Looking at Vicarious Visions' past games, I was a little skeptical of how the development team could do with the Guitar Hero franchise on a handheld. But they have far surpassed my expectations with this game! Over a year of development, testing, and tweaking have resulted in a handheld game that truly does feel like Guitar Hero! All the staple features of the game are there: career mode, the shop, quickplay, and co-op multiplayer via local wireless. This version also introduces the guitar duel feature which is similar to battle mode on Guitar Hero 3. Players can play in this mode against the CPU or against other players using local wireless connection. Unfortunately, there is no option for online play, but that's not entirely surprising considering the lag problems with Nintendo's Wif-Fi Connect service.

The strumming motion that players are required to make over the DS touch screen feels entirely natural, and really adds a new level of excitement to the franchise. To whammy, players simply hold out the note with the fret keys and move the pick back and forth over the screen. I've run into the problem a few times where the note will end in mid-whammy, which then turns my fast whammy into a frantic strum and a whole lot of missed notes. A small oversight, but players should be able to adapt and correct themselves in no time! I was also a bit disappointed that the game doesn't come with its own standard-sized DS box, only a small case about the size of the cartridge itself. Considering how often I lose things, and how small the cartridge is, this can't bode well.

But for the most part, Guitar Hero On Tour is still a fun handheld version of an incredibly addictive game. The console versions of Guitar Hero focus on recreating the feel of playing a guitar. This version focuses more on recreating the feel of playing Guitar Hero, rather than the guitar. There is a bit of a learning curve, even for seasoned Gutar Heroes. Personally, I hopped right into Expert and was able to get 4 or 5 star scores by the the 5th song or so. There are a few hurdles to jump over, and a few quirks to deal with, but Guitar Hero On Tour is a great way to get your Guitar Hero fix no matter where you are! For me, it was totally worth the purchase!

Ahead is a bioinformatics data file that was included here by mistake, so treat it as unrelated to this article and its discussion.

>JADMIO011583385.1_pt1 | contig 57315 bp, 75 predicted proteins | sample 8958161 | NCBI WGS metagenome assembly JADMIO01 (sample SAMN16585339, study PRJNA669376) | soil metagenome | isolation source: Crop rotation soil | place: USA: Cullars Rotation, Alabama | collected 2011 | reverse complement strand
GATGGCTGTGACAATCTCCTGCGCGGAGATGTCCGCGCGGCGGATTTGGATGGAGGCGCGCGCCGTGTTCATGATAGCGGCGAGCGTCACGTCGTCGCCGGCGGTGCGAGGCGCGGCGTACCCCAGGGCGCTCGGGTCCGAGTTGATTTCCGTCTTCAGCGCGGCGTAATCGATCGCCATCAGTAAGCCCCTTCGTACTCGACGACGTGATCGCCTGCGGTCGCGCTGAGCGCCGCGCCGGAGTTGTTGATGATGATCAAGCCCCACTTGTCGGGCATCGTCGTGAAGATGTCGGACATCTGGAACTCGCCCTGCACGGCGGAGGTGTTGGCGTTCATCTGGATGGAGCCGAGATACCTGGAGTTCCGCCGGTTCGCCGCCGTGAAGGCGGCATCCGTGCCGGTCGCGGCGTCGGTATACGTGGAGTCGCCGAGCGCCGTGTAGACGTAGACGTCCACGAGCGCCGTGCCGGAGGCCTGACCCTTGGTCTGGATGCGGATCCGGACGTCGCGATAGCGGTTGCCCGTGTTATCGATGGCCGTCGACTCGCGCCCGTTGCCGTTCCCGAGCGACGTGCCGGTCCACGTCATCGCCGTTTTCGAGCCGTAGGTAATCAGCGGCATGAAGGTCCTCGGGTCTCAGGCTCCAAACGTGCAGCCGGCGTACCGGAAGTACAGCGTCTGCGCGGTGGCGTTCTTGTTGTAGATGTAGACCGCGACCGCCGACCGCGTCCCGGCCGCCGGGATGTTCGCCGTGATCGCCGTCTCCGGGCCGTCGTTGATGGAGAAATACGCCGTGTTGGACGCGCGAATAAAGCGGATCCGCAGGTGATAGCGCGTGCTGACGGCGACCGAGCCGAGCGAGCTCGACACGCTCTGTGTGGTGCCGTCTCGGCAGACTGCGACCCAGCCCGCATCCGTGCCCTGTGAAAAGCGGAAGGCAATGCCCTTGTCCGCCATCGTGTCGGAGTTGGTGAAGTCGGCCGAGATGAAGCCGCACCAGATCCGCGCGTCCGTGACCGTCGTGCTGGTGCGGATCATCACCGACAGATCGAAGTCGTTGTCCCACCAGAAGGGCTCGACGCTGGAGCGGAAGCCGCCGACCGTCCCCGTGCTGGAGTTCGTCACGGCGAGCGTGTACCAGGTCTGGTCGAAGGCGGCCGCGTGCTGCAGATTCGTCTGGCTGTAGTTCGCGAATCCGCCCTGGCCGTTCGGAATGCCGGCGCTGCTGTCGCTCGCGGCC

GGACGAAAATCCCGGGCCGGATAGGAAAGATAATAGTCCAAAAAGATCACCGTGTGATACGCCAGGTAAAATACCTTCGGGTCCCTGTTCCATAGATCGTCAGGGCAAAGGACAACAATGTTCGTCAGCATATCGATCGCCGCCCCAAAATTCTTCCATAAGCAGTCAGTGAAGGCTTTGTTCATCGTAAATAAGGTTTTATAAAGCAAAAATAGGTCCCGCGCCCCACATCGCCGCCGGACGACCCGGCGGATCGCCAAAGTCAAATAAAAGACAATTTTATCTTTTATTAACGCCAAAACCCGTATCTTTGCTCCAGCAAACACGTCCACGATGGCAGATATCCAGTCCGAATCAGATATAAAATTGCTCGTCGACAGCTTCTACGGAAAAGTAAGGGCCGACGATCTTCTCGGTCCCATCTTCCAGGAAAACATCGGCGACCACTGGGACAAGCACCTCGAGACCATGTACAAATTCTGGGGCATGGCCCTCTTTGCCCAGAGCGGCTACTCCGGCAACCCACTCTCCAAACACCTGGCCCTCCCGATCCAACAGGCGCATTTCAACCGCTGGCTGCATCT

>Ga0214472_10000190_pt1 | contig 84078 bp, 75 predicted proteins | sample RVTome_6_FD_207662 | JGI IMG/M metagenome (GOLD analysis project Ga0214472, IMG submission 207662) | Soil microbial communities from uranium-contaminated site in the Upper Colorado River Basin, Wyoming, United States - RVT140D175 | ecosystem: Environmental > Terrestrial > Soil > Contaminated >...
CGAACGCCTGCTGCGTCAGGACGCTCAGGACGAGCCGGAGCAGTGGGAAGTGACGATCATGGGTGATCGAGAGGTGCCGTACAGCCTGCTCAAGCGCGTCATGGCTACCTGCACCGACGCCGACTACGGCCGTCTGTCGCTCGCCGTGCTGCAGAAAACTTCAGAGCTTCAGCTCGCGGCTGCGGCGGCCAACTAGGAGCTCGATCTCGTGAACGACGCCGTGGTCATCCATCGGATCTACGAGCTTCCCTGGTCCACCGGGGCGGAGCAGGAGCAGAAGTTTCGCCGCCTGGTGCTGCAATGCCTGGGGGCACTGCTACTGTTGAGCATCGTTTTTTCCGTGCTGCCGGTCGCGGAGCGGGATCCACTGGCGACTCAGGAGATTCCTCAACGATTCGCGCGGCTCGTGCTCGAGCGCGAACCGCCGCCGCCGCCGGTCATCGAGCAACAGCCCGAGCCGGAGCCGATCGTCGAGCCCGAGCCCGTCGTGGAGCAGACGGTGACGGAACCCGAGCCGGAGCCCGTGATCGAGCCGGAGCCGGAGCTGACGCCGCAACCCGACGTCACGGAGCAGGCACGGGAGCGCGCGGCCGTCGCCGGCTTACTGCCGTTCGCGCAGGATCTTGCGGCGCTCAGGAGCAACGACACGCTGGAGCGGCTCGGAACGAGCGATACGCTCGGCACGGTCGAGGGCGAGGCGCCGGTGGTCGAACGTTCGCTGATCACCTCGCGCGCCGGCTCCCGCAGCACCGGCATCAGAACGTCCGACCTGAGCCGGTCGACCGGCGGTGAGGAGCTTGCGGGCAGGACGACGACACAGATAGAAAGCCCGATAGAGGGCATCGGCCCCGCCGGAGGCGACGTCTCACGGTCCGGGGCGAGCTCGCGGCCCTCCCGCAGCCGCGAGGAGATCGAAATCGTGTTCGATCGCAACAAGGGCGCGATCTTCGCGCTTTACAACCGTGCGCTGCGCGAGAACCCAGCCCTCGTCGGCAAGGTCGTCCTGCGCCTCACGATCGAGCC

7 out of 10 Stars

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Sunday, June 22, 2008

Perfect Summer Soundtrack - Week 3

Week 3 of our summer-long feature finds us revisiting an old friend.  Just another album that was meant to be listened to in the summer.



Of Montreal: The Sunlandic Twins

Recommended Activities:  Road Trip Sing-a-longs, House Parties, Frisbee Tossing

So Of Montreal is probably my favorite band.  I say probably only because I really don't keep track of those sorts of things (odd considering my unwavering affinity for lists), but when browsing through my collection of "Best of" playlists on my Zune, I notice that my Of Montreal list dwarfs the rest of them.  

The Sunlandic Twins is undoubtedly the band's breakout record, launching them from relative no ones to a roundabout household name (who hasn't heard the Outback Steakhouse jingle?).  It's filled with happy, bouncy, and  - as the name would suggest - sunny pop tunes that get stuck in your head and never let go.  "Wraith Pinned to the Mist and Other Games" is the undeniable favorite of every quasi-fan out there, but there's so much more to hear on this great album!

If summer is all about having fun, then The Sunlandic Twins is a match made in heaven!  Pop it in and prepare for 41 minutes of greatness.  Have that repeat button ready.  You'll want to listen to this one over and over again.

Key Tracks:
1. "Requiem for O.M.M.2"
2. "Wraith Pinned to the Mist and Other Games"
3. "So Begins Our Alabee"
4. "The Party's Crashing Us"
5. "Death of a Shade of Hue"


Week 1 - Rooney's Self-Titled Debut (Beach Trip, Road Trip, Skateboarding)
Week 2 - The Picnic Playlist 

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Friday, June 20, 2008

Spygirl: "Pieces of Evidence"

My tastes in music are kind of all over the place.  In general, I need a good melody, good instrumentation, nothing too noisy, nothing too cheesy.  Play with passion, play with drive, and make me believe that you enjoy what you do.  For the most part, that's all it takes.  However, I've noticed as of late that my favorite groups, the ones that stand out in my mind, are the ones that contain certain eccentricities or unique aspects that set them apart.  Vancouver-based pop band, Spygirl, doesn't really have any eccentricities, and as far as pop music goes, Pieces of Evidence is about as straightforward and listener-friendly as it gets.